His books, my books, our books

Last night, I got a text message from my sister: Book recommendations?

We exchanged a few messages to determine what she was in the mood for, before landing on a couple of titles I really hope she picks up. (I’m admittedly protective of my books. If I love something that someone else decides is just okay, I get defensive. What do you mean you don’t “get it?What do you mean the character wasn’t believable? What do you mean you hated the story? But, anyway…)

You see, Pat and I are each from families of readers. Rarely does a Sunday dinner or a family birthday celebration go by without some of us talking about what we’re currently reading, how we’re liking that book, and what’s next on our list of “must reads.”

But it took me and Pat awhile to figure out books we both enjoy. Pat’s more into science fiction, mystery, and suspense. He just finished up 11/22/63 by Stephen King and NOS4A2 by Joe Hill. I’m working through Wolf Hall by Hilary Mantel, on my never-ending quest to finish all of the Booker Prize-winning books. (My all-time favorite, The Remains of the Day, is a Booker Prize winner, and another good one, The Narrow Road to the Deep North, was the 2014 recipient.)

These days, though, we’re on a roll – below are three books that we’ve read (based on the other’s recommendation) in the past year that we’ve both enjoyed.

The Sistethesistersbrothersrs Brothers by Patrick DeWitt. Genuine, laugh-out-loud humor in books is hard to come by – I’ve seen lots of authors do it well, and some not-so-well. DeWitt’s The Sisters Brothers is one that succeeds. I read this book a couple of years ago, and the main thing I remembered, when recommending it to Pat, was how funny it was. When Pat finished it recently, he remembered the humor – but he also reminded me that the book is an action-packed chase story with some dark moments that dampen the humor and round out the book. We both really loved this one – and, it looks like they’re making it into a movie starring John C. Reilly. Read it before it gets to theaters (hopefully soon).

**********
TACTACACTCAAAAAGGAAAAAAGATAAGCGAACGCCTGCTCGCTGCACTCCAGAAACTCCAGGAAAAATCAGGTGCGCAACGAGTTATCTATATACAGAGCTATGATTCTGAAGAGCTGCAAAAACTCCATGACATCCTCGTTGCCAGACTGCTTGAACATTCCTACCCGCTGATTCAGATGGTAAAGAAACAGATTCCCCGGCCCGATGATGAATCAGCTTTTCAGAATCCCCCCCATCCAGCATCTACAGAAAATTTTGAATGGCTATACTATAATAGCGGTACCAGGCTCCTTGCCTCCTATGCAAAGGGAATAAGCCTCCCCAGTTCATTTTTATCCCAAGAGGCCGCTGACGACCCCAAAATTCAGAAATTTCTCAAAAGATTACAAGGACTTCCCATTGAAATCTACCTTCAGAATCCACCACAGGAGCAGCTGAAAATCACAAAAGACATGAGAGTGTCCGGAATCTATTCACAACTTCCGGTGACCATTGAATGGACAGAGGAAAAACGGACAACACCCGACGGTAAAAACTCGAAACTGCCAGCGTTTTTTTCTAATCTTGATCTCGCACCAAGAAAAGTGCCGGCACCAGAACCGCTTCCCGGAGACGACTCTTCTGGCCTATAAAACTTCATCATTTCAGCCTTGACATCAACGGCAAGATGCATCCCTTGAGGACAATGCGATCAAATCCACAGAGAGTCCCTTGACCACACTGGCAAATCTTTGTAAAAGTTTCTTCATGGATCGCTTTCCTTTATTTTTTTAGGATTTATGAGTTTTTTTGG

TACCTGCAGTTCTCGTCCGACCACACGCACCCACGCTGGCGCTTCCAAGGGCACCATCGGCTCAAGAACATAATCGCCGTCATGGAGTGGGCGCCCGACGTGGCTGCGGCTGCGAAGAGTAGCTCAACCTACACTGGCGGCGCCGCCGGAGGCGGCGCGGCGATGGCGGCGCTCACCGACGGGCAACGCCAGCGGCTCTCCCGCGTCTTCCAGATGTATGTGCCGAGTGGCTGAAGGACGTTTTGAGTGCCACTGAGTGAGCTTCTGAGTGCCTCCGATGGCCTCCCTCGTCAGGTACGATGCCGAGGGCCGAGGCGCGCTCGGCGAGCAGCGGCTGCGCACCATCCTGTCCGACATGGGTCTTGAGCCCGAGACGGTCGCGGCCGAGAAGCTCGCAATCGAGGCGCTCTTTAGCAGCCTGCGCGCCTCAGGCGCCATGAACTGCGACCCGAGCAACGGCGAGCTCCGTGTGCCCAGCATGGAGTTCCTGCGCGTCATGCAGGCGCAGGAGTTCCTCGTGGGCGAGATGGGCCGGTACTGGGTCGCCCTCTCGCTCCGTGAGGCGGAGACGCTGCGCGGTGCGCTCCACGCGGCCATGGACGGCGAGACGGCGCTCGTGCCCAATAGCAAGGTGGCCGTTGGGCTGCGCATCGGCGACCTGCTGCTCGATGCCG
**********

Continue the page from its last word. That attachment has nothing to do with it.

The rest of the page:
One Flew Over the Cuckoo’s Nest by Ken Kesey. When I finished this book up earlier this year – based on my husband’s recommendation – I immediately thought: why haven’t I read this earlier? As an English major, this book is brimming with underlying themes; it’s a study of the relationship between silence and power, and a unique, almost-coming-of-age story that I thought would have been on my reading list at some point in high school or college. Pat appreciated the characterization and the story – I did, too – while I was drawn to Cuckoo’s Nest as an avid reader who appreciated that the novel called out the “control dynamic” that permeated life in the 60s.

readyplayerone.jpgReady Player One by Ernest Cline. Surprisingly, I read this one first. I’d been going through a dystopian fiction kick (isn’t it awesome how there’s so many books that fit any descriptor? I could have been on a coming-to-America kick, or a growing-up-rich kick, or a women-in-the-50s kick, and I’d have still found so many books that’d meet my needs), and I stumbled across this one. I was glad I did. There were tons of references from video games, books, and movies of my childhood – most I understood, and some I didn’t. Those didn’t stop me from enjoying the book – it’s a rapidfire race toward a prize that kept me reading late into the night. Pat especially appreciated that he got the chance to recall games and movies that he’d kinda forgotten about – plus, who doesn’t like a good page turner?

‘Til next week,




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